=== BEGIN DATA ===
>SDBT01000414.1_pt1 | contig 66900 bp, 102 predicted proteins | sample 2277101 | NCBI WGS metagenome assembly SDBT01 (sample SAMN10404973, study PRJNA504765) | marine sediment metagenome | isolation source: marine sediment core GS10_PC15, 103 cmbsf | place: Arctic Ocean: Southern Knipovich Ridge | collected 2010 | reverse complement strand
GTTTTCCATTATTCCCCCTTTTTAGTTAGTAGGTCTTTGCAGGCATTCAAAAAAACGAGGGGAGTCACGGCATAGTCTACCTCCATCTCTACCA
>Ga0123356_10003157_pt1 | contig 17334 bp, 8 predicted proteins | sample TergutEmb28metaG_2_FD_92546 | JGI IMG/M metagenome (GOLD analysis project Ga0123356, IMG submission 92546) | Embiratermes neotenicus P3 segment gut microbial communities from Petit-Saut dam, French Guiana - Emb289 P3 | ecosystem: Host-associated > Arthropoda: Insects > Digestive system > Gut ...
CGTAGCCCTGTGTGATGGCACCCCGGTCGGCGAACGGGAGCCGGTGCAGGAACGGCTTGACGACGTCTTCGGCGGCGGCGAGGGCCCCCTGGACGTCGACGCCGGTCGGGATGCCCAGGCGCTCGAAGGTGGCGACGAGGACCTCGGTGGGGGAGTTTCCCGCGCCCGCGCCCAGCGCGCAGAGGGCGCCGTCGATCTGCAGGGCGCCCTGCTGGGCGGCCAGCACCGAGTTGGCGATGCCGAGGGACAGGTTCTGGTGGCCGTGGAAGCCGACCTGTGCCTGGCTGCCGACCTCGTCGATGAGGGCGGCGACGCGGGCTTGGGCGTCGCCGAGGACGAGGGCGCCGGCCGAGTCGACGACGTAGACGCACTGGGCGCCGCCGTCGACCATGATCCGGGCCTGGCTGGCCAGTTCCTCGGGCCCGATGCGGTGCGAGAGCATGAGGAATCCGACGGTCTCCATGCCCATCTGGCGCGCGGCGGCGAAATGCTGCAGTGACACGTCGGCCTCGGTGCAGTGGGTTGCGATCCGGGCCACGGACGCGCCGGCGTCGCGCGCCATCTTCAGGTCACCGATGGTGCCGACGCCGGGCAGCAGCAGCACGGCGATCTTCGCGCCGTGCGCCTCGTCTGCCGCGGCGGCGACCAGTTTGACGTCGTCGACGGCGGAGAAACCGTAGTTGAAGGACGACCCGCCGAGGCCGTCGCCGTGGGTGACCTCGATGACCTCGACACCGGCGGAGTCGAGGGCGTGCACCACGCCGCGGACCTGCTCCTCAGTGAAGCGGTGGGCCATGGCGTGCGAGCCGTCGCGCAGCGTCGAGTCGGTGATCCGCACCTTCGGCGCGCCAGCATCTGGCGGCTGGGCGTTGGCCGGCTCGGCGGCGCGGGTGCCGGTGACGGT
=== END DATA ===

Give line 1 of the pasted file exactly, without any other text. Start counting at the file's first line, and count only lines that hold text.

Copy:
>SDBT01000414.1_pt1 | contig 66900 bp, 102 predicted proteins | sample 2277101 | NCBI WGS metagenome assembly SDBT01 (sample SAMN10404973, study PRJNA504765) | marine sediment metagenome | isolation source: marine sediment core GS10_PC15, 103 cmbsf | place: Arctic Ocean: Southern Knipovich Ridge | collected 2010 | reverse complement strand